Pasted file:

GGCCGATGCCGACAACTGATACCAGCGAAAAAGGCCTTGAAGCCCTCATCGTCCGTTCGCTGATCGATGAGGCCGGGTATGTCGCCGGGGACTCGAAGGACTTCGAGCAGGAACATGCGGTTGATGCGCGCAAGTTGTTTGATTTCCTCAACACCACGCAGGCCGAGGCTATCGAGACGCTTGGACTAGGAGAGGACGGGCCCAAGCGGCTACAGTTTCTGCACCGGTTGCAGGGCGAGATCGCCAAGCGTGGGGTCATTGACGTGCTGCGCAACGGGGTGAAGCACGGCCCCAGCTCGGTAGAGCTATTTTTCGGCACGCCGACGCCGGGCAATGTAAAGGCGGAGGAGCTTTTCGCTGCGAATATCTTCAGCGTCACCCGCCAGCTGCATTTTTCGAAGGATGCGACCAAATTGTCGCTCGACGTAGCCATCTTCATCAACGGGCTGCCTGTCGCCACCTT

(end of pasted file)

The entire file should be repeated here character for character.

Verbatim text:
GGCCGATGCCGACAACTGATACCAGCGAAAAAGGCCTTGAAGCCCTCATCGTCCGTTCGCTGATCGATGAGGCCGGGTATGTCGCCGGGGACTCGAAGGACTTCGAGCAGGAACATGCGGTTGATGCGCGCAAGTTGTTTGATTTCCTCAACACCACGCAGGCCGAGGCTATCGAGACGCTTGGACTAGGAGAGGACGGGCCCAAGCGGCTACAGTTTCTGCACCGGTTGCAGGGCGAGATCGCCAAGCGTGGGGTCATTGACGTGCTGCGCAACGGGGTGAAGCACGGCCCCAGCTCGGTAGAGCTATTTTTCGGCACGCCGACGCCGGGCAATGTAAAGGCGGAGGAGCTTTTCGCTGCGAATATCTTCAGCGTCACCCGCCAGCTGCATTTTTCGAAGGATGCGACCAAATTGTCGCTCGACGTAGCCATCTTCATCAACGGGCTGCCTGTCGCCACCTT